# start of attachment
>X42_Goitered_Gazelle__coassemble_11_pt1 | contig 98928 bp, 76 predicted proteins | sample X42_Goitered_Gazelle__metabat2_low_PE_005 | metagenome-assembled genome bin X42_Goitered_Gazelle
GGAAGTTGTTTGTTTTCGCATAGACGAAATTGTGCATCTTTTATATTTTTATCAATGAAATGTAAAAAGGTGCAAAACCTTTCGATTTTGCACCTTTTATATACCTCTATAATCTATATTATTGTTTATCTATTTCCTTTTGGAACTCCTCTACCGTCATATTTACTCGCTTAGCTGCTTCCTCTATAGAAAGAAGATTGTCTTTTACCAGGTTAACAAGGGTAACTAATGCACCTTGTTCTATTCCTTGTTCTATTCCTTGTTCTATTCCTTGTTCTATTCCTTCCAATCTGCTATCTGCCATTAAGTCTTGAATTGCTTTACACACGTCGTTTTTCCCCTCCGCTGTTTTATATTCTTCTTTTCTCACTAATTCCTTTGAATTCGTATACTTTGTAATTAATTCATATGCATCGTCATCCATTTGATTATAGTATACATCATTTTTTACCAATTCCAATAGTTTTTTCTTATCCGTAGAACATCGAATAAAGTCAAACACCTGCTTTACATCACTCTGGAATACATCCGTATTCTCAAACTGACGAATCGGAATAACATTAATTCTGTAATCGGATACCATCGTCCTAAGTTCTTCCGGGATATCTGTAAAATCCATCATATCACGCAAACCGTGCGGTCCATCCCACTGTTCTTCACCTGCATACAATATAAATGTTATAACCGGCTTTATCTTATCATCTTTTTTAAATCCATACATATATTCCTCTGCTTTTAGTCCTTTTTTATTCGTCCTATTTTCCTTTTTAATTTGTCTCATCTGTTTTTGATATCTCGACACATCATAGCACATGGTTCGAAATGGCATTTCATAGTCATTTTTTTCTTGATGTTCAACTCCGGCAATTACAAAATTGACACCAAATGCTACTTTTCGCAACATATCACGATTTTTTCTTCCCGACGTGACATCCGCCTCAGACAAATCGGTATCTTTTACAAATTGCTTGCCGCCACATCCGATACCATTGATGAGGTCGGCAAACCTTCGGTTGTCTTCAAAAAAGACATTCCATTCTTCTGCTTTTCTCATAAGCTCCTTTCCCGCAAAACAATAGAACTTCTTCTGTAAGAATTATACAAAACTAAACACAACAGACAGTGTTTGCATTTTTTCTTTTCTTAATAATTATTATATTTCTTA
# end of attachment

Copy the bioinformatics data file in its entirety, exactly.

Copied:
>X42_Goitered_Gazelle__coassemble_11_pt1 | contig 98928 bp, 76 predicted proteins | sample X42_Goitered_Gazelle__metabat2_low_PE_005 | metagenome-assembled genome bin X42_Goitered_Gazelle
GGAAGTTGTTTGTTTTCGCATAGACGAAATTGTGCATCTTTTATATTTTTATCAATGAAATGTAAAAAGGTGCAAAACCTTTCGATTTTGCACCTTTTATATACCTCTATAATCTATATTATTGTTTATCTATTTCCTTTTGGAACTCCTCTACCGTCATATTTACTCGCTTAGCTGCTTCCTCTATAGAAAGAAGATTGTCTTTTACCAGGTTAACAAGGGTAACTAATGCACCTTGTTCTATTCCTTGTTCTATTCCTTGTTCTATTCCTTGTTCTATTCCTTCCAATCTGCTATCTGCCATTAAGTCTTGAATTGCTTTACACACGTCGTTTTTCCCCTCCGCTGTTTTATATTCTTCTTTTCTCACTAATTCCTTTGAATTCGTATACTTTGTAATTAATTCATATGCATCGTCATCCATTTGATTATAGTATACATCATTTTTTACCAATTCCAATAGTTTTTTCTTATCCGTAGAACATCGAATAAAGTCAAACACCTGCTTTACATCACTCTGGAATACATCCGTATTCTCAAACTGACGAATCGGAATAACATTAATTCTGTAATCGGATACCATCGTCCTAAGTTCTTCCGGGATATCTGTAAAATCCATCATATCACGCAAACCGTGCGGTCCATCCCACTGTTCTTCACCTGCATACAATATAAATGTTATAACCGGCTTTATCTTATCATCTTTTTTAAATCCATACATATATTCCTCTGCTTTTAGTCCTTTTTTATTCGTCCTATTTTCCTTTTTAATTTGTCTCATCTGTTTTTGATATCTCGACACATCATAGCACATGGTTCGAAATGGCATTTCATAGTCATTTTTTTCTTGATGTTCAACTCCGGCAATTACAAAATTGACACCAAATGCTACTTTTCGCAACATATCACGATTTTTTCTTCCCGACGTGACATCCGCCTCAGACAAATCGGTATCTTTTACAAATTGCTTGCCGCCACATCCGATACCATTGATGAGGTCGGCAAACCTTCGGTTGTCTTCAAAAAAGACATTCCATTCTTCTGCTTTTCTCATAAGCTCCTTTCCCGCAAAACAATAGAACTTCTTCTGTAAGAATTATACAAAACTAAACACAACAGACAGTGTTTGCATTTTTTCTTTTCTTAATAATTATTATATTTCTTA